All the presidential candidates want to tinker with your taxes. What does it mean for stocks?
The Treasury’s latest corporate inversion rules may do more harm than good.
The US government passed and signed spending and tax legislation Friday and it was surprisingly good.
Mutual funds have benefits, but investors should consider the drawbacks as well.
Some highlights from Wednesday’s financial headlines.
We take a look at one presidential hopeful’s plan to address “quarterly capitalism.”
President Obama's decision to scrap plans to tax 529 savings plan distributions probably won't have a direct market impact, but it illustrates why stocks like gridlock.
On an oft-overlooked but critical point regarding mutual funds.
The UK’s latest tax and spending plans are about as “austere” as the last five years—and likely have little net economic impact.
Korea’s plans to goose business spending by taxing the cash on corporate balance sheets probably won’t work out so well.
What does the Obama administration’s recent push to ban certain M&A deals mean for investors?
The latest delay of the employer mandate stole headlines from something more impactful for investors: the new tax on investment income.
While Japanese policymakers and headlines debate a forthcoming sales tax increase, Abenomics’ Third Arrow has seemingly gone by the wayside.
What should investors make of the news Japan’s gross public debt passed one quadrillion yen in Q2?
Zimbabwe seems to think its proposed mineral resources rent tax will boost public revenues—but Australia’s experience suggests otherwise.
The latest on some rather misguided tax proposals in the US and EU.
After French and Italian debt chiefs recently found themselves unwittingly in the Tobin Tax’s crosshairs, it’s likely other eurozone officials might be considering a mulligan on the measure too.
While many presume the payroll tax hike will weigh on household spending, January’s strong retail sales suggest consumers are rather resilient.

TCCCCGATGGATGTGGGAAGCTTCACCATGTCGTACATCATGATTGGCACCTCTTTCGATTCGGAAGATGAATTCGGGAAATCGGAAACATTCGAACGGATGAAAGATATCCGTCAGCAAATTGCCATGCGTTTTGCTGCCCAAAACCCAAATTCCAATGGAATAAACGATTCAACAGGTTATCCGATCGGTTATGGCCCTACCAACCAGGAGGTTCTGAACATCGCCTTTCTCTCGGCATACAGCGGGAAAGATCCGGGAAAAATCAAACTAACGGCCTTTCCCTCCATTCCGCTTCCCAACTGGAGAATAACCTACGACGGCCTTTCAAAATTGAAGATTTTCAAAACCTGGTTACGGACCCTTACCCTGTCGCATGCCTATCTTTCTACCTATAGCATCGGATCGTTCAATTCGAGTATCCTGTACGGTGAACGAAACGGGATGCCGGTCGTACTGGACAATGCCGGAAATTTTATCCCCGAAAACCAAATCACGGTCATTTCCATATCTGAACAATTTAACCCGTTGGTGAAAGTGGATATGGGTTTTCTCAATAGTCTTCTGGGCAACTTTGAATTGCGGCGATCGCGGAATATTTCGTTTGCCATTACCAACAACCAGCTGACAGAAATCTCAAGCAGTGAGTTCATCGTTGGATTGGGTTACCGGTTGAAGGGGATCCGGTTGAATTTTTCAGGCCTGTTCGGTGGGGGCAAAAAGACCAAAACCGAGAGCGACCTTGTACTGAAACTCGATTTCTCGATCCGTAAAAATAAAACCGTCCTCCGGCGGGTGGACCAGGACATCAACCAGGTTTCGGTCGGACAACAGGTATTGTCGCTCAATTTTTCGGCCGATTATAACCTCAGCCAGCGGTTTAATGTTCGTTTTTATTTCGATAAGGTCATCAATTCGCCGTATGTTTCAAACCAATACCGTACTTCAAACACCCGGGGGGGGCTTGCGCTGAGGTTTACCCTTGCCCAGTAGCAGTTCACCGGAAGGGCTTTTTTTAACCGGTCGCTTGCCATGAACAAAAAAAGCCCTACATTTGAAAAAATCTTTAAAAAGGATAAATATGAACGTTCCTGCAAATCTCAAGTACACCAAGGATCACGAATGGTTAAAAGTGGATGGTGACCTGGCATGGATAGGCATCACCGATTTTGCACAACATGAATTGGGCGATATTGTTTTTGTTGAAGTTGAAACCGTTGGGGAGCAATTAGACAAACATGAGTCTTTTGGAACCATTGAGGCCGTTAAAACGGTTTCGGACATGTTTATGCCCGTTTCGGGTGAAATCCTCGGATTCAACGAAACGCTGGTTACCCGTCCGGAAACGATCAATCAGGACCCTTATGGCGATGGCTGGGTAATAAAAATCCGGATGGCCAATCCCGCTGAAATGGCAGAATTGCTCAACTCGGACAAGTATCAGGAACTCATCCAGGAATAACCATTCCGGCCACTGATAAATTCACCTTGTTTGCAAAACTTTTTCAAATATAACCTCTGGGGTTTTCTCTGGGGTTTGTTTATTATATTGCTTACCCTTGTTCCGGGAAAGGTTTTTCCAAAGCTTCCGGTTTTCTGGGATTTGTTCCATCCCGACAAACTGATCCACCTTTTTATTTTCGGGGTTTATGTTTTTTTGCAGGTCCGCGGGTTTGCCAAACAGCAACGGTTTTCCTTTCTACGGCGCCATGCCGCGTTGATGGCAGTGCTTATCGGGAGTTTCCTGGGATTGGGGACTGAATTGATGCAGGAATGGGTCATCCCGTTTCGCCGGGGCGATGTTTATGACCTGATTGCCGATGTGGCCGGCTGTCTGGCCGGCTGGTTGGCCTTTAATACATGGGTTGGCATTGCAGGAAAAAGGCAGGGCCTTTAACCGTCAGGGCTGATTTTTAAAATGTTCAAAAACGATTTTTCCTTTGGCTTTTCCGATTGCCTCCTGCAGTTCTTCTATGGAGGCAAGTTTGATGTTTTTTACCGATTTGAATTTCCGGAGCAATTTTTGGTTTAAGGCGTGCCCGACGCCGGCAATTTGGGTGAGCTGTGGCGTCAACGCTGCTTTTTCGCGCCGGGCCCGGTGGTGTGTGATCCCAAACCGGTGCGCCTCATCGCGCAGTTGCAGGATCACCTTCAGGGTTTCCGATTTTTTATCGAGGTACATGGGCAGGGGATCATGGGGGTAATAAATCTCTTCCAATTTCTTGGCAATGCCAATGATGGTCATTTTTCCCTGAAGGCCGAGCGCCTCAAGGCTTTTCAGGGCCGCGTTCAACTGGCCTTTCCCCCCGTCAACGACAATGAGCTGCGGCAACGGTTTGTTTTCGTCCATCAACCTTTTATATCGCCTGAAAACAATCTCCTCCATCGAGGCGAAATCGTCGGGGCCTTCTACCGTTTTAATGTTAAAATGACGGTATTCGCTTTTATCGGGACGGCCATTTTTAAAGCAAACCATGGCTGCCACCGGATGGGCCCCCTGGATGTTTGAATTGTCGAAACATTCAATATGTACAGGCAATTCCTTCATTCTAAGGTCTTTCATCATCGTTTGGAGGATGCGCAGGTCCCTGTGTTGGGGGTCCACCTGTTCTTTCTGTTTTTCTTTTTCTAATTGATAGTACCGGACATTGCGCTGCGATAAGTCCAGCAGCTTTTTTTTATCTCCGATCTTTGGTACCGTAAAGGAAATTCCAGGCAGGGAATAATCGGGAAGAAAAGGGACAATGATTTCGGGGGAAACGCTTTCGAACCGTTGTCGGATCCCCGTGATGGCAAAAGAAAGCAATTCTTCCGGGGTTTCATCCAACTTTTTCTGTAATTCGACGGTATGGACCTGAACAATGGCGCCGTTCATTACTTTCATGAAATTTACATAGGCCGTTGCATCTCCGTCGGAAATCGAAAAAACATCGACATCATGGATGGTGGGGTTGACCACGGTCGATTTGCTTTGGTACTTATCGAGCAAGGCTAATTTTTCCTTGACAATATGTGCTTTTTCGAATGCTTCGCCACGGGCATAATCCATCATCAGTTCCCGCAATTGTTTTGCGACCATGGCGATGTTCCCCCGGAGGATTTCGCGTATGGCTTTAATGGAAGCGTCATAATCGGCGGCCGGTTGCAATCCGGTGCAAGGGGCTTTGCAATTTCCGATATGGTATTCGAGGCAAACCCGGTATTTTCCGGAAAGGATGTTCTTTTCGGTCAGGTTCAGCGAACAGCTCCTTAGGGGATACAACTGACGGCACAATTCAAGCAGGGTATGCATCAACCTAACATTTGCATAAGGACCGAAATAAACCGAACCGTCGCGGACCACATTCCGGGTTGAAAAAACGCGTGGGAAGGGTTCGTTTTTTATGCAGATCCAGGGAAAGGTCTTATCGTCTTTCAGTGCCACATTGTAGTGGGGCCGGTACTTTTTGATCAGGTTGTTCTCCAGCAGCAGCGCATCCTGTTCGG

Charitably-minded folks may want to plan ahead this year: Charitable donations made in 2013 (and thereafter) may no longer be deductible.
The latest on the EU’s financial transaction and carbon tax follies.
Thanks to France’s Constitutional Council, incomes over €1 million won’t be taxed at 75% in 2013, but President François Hollande may try again for 2014.
While the US’s budget debate is much more real than the (now passed) Mayan doomsday, it’s also highly overstated.
The US election results seemingly have given rise to heated rhetoric over the Affordable Care Act’s implementation. Let’s analyze the likely economic and market impact.
Much US rhetoric is focused squarely on the fiscal cliff—which we’d suggest is actually much more the fiscal norm.
France’s seemingly conflicting moves recently highlight the balancing act President François Hollande’s been performing—balancing budget-clearing austerity with economic competiveness-boosting reform.
Australian politicians learned first-hand the lesson of “tax something and you’ll get less of it,” after the country’s much-debated Minerals Resource Rent Tax raised exactly zero revenue in its first three months.
Despite notable progress in free trade in recent years, protectionism isn’t dead. Investors would be well served to stay apprised of developments.
Eleven eurozone nations agreed to pursue a financial transactions tax—a misguided endeavor, in our view.
France released its 2013 budget, including a new 75% tax on those making over €1 million a year and various other moves that seem, to us, solutions in search of problems.
No doubt to politicians’ confusion, it seems manufacturers primarily want one thing: increased freedom from overly complex corporate taxes.
Japanese Prime Minister Yoshihiko Noda won a costly victory Friday, but it’s one that might yet turn to political defeat.
A roundup of Tuesday’s more head-scratching developments.
Various trade tiffs featured in headlines recently. Here’s a brief roundup of the main storylines.
Government policy towards solar energy firms seems to be guiding them straight into the dark.
What does the EU parliament’s passage of a financial transaction tax really mean?